• Cryotherapy is believed to work by reducing inflammatory processes, improving blood flow, and releasing feel-good endorphins.
    • “WBC” involves a single or repeated exposure to extremely cold, dry air inside a special chamber or cabin.
    • A cryotherapy chamber is an upright cylindrical capsule. It is padded on the inside of the chamber and closed around most of your body, but the top of the chamber remains open so your head stays out.
    • From your neck down, very cold gas surrounds your body which is released from the chamber. Inside the WBC chamber it gets extremely cold, typically around minus 100 degrees Fahrenheit — and in some cases down to a low temperature of minus 300 degrees.
    • Staff workers set machines that control how cold the cryotherapy temperature will get and how long the session lasts. Once the chamber reaches a low temp (such as minus 100–300 degrees Fahrenheit) this will be sustained for only about 2-5 minutes.
    • Inside the chamber you wear minimal clothing, usually gloves, a woolen headband covering the ears, a nose and mouth mask, dry shoes and socks, and boxers for men. This helps to reduce the risk of cold-related injury.
    • Staff worker stand next to the chamber while you stand inside. From the inside you can push the door open if you feel you want to end the session before the expected time.
    • If you’re doing WBC to help with exercise recovery, you’d ideally do a session within 0–24 hours after exercise. It’s recommended that sessions be repeated several times in the same day or multiple times over a number of weeks.

      5 Potential Benefits of Cryotherapy

      You’re probably already familiar with how cold packs and/or crushed ice provides effective short-term analgesia (pain relief) after injury or surgery. One of the most common reasons that people turn to this treatment is to prevent or treat muscle soreness after exercise, trauma or acute injuries.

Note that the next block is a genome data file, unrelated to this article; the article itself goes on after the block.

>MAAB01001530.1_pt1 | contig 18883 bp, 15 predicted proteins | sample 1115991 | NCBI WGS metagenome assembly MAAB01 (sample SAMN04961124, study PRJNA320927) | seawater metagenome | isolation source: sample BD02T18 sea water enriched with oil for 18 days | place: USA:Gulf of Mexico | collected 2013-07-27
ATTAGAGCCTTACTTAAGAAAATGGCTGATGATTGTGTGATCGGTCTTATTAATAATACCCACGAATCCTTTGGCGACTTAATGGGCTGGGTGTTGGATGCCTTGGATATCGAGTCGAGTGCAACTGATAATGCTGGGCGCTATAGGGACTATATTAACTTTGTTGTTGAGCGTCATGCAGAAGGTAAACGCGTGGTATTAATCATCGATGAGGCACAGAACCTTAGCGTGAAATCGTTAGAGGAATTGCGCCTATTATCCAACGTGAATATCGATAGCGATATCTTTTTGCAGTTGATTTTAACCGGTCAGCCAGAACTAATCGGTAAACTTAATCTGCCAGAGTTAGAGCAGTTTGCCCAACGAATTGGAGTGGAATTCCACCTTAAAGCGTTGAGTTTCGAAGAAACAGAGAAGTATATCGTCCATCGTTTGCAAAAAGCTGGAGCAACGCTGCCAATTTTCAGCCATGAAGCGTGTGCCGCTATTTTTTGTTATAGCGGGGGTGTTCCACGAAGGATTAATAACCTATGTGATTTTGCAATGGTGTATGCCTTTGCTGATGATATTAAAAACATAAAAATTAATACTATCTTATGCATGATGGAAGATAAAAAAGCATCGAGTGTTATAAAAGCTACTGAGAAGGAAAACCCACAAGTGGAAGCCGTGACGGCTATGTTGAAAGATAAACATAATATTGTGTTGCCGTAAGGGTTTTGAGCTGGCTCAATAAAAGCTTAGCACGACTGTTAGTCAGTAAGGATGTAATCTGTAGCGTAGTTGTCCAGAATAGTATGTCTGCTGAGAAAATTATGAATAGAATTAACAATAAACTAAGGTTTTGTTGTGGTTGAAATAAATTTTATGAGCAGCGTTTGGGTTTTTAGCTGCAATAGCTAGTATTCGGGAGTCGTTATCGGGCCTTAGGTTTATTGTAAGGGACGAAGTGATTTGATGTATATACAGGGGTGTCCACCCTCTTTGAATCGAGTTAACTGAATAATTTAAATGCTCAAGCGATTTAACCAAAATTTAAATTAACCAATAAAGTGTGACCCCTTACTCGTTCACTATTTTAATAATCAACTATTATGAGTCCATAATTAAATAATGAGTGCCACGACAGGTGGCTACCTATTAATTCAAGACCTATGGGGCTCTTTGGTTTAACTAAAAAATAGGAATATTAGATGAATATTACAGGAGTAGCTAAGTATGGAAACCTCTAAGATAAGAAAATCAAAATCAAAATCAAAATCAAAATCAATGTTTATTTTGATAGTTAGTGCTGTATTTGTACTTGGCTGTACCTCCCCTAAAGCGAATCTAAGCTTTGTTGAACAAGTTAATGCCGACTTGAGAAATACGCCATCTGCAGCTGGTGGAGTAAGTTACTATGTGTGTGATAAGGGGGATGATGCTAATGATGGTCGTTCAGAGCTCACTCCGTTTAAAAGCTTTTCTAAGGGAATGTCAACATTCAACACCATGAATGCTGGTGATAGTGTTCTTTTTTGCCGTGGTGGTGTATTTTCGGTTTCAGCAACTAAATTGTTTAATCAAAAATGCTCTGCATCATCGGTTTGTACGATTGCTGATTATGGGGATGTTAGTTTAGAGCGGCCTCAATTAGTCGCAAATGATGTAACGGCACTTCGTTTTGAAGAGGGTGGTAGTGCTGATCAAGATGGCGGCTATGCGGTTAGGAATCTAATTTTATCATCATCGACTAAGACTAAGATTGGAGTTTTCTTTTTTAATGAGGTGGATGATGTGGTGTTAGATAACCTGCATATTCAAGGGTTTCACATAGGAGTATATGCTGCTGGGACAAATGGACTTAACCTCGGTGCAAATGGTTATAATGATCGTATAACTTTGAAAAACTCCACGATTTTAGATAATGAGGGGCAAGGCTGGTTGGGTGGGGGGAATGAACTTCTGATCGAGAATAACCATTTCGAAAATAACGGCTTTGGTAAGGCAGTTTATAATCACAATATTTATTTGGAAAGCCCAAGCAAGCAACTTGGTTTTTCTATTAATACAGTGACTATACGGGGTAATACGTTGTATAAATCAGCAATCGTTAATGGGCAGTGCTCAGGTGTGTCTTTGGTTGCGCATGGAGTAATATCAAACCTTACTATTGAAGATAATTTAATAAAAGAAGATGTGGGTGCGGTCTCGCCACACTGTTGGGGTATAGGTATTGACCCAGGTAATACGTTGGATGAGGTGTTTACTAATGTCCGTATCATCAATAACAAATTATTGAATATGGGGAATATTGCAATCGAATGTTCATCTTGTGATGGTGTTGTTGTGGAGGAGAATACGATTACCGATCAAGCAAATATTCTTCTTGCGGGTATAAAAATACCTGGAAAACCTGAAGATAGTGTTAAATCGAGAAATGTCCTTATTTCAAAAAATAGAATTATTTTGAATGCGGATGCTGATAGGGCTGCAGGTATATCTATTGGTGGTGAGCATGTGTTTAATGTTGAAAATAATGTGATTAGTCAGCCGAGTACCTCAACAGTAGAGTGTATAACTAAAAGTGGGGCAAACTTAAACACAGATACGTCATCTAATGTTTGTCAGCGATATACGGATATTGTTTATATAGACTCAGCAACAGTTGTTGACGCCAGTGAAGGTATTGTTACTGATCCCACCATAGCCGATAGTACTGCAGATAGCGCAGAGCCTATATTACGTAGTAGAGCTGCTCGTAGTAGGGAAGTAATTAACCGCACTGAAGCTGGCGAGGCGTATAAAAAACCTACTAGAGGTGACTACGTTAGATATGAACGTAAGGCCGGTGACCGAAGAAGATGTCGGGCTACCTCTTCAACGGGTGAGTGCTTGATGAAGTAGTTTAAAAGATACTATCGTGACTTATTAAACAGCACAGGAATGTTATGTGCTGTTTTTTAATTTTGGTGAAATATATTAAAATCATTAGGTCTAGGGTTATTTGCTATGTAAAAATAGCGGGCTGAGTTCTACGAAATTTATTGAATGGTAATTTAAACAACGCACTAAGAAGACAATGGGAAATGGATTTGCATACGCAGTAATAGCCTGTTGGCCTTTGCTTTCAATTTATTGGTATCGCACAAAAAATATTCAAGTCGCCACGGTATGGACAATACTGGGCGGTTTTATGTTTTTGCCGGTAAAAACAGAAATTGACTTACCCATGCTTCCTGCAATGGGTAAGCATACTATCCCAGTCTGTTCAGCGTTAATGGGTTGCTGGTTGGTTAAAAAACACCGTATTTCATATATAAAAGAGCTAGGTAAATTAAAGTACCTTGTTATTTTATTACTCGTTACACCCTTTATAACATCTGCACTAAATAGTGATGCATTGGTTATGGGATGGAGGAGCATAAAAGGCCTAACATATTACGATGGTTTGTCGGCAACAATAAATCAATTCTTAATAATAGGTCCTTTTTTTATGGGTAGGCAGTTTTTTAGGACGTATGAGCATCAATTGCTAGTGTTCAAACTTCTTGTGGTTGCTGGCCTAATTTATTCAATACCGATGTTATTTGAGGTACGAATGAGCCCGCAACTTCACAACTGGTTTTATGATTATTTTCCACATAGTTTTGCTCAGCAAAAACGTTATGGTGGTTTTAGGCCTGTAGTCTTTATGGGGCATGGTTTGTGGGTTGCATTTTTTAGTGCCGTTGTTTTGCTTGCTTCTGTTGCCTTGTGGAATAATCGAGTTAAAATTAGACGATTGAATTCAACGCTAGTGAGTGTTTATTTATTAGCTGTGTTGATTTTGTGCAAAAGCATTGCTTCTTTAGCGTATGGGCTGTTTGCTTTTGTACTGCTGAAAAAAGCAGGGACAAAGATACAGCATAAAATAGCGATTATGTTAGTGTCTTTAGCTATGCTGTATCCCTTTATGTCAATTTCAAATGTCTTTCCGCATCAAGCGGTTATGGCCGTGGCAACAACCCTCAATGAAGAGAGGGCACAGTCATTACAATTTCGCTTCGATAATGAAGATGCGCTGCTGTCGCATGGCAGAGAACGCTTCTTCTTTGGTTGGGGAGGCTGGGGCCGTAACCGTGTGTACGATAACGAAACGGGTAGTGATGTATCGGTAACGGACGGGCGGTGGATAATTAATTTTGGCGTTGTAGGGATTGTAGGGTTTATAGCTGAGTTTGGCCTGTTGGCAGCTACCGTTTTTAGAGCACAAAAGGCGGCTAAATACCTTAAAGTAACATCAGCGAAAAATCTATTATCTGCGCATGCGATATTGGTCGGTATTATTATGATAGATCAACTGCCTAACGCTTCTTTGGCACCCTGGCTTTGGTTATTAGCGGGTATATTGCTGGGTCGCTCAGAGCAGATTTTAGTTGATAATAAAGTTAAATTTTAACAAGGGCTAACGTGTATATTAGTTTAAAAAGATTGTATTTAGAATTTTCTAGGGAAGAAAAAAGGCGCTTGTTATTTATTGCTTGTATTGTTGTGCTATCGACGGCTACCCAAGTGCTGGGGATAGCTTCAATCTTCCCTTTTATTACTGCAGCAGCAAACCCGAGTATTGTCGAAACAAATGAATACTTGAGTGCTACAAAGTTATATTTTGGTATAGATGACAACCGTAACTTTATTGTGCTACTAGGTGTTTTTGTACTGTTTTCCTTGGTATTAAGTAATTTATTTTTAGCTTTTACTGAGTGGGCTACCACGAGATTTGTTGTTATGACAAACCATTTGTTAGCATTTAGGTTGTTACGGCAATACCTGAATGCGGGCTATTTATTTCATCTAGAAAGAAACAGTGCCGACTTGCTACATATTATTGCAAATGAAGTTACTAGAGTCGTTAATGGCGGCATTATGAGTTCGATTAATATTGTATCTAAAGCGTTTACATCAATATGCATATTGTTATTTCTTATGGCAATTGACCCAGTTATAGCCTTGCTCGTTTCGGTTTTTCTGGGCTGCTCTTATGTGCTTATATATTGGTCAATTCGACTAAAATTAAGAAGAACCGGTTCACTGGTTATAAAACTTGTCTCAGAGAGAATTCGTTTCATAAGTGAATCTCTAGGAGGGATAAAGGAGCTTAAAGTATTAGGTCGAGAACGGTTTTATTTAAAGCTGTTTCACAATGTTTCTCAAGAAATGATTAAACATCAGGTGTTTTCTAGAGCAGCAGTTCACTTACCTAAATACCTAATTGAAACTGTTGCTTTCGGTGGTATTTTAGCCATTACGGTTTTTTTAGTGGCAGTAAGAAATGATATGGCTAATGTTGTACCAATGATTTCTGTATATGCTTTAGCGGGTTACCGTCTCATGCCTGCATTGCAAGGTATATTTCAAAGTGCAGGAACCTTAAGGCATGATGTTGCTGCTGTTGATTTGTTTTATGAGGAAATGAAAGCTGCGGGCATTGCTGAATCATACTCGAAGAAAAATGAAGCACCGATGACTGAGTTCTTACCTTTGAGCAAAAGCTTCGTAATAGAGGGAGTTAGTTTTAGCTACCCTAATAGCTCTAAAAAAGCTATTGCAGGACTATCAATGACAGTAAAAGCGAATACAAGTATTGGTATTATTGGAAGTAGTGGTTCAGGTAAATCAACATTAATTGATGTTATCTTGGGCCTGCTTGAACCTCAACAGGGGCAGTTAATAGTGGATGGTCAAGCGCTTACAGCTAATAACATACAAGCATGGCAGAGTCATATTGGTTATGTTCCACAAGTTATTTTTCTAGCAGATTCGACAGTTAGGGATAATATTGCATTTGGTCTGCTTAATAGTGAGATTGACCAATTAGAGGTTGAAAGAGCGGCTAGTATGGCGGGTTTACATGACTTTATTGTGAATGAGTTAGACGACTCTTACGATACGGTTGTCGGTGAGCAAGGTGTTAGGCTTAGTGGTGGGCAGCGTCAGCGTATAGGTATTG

A report published in Frontiers in Physiology states that “whole body cryotherapy is a medical physical treatment widely used in sports medicine. Recovery from injuries (e.g., trauma, overuse) and after-season recovery are the main purposes for application.” (8) Athletes and people dealing with injuries often try WBC hoping that it will be a preventive strategy for reducing the effects of exercise-induced inflammation and soreness.

      A 2017 review that appeared in the International Journal of Sports Medicine, which included results from 16 eligible articles/studies, found evidence that cryotherapy helped reduce muscle pain (found in 80 percent of studies) and improved recovery in athletes and athletic capacity/performance (in 71 percent of studies). It also found that WBD didn’t cause side effects. (4)

      2. Reduced Inflammation & Tissue Damage

      The same review mentioned above also found evidence that cryotherapy benefits include reduction of systemic inflammation and lower concentrations of markers for muscle cell damage. (4) Overall, researchers involved in the review believe that it can help improve recovery from muscle damage with multiple exposures. Multiple exposures were more likely to lead to improvements in recovery from pain, loss of muscle function, and markers of inflammation compared to single exposures/sessions.